International Conference on Emergency & Acute Care Medicine
Emergency Medicine Foundation, Australia
Title: Expanding and enhancing emergency medicine research through a funded research support network
Biography: Tegwen Howell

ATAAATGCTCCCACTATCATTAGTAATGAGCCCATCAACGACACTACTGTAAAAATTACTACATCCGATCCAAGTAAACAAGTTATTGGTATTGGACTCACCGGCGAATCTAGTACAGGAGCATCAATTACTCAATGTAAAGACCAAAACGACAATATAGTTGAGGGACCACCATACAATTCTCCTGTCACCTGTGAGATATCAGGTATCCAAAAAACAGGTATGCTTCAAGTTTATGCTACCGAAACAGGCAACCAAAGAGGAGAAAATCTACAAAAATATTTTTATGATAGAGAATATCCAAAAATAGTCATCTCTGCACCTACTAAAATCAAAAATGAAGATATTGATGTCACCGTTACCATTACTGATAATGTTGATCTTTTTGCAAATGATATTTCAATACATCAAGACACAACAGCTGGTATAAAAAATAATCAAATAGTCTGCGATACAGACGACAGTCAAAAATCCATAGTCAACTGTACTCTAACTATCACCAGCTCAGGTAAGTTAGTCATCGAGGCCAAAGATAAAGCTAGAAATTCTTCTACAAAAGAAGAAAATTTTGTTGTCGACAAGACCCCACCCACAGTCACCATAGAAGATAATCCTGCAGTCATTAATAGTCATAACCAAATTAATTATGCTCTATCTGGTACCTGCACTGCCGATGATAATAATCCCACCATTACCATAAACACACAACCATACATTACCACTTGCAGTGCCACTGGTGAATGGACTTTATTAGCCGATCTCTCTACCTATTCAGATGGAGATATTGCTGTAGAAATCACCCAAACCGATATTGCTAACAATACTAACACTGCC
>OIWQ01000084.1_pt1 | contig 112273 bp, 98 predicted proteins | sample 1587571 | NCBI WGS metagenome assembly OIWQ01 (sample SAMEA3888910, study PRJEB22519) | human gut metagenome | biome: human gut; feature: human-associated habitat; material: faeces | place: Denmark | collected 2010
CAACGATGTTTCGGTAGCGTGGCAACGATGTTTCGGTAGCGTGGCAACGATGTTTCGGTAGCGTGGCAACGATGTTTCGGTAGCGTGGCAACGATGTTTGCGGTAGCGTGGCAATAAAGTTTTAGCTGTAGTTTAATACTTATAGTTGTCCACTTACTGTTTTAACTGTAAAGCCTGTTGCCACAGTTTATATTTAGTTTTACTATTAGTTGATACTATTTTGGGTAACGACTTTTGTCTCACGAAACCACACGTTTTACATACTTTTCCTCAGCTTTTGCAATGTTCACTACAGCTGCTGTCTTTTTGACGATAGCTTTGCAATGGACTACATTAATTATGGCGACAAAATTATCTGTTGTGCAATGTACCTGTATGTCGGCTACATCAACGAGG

Statement of the Problem: Conducting research in the emergency care setting is challenging. Potential issues such as acuity of potential participants, inability to obtain consent in the traditional manner, and the very nature of delivering emergency care, impact the execution of research. Research Support Networks (RSNs) offer a potential solution to overcoming barriers to emergency care-based research. Various models have been adopted across Canada, United Kingdom and the USA. Methodology & Theoretical Orientation: The Emergency Medicine Foundation (EMF) was established in 2007 to support emergency medicine research across Queensland. In 2014, EMF established the RSN in a response to a lack of capacity and research support in emergency departments. It was devised to provide leadership, support and collaborative opportunities for emergency care research professionals. EMFs RSN model is different to networks in other countries as it operates as a hub and spoke model that facilitates multi-disciplinary collaboration and translation of knowledge to strengthen all emergency medicine care. Research Development Managers (RDMs) work across multiple Hospital and Health Services (HHSs) to expand and enhance emergency care research. All RDMs are required to capture key performance data to enable the RSN Manager to monitor increases and changes in research activities. After two full years of operation, the RSN was evaluated using an observational study of research activity metrics. Conclusion & Significance: Through the RSN there has been an increase in emergency medicine research activity across Queensland, and not limited to those HHSs directly covered by a RDM. In total 12/16 HHS are now involved in research, either directly as the lead HHS or as a collaborating HHS. With support from the RSN, rural and remote sites that have limited exposure to research activities have become involved with projects lead by senior clinician’s at large tertiary hospitals.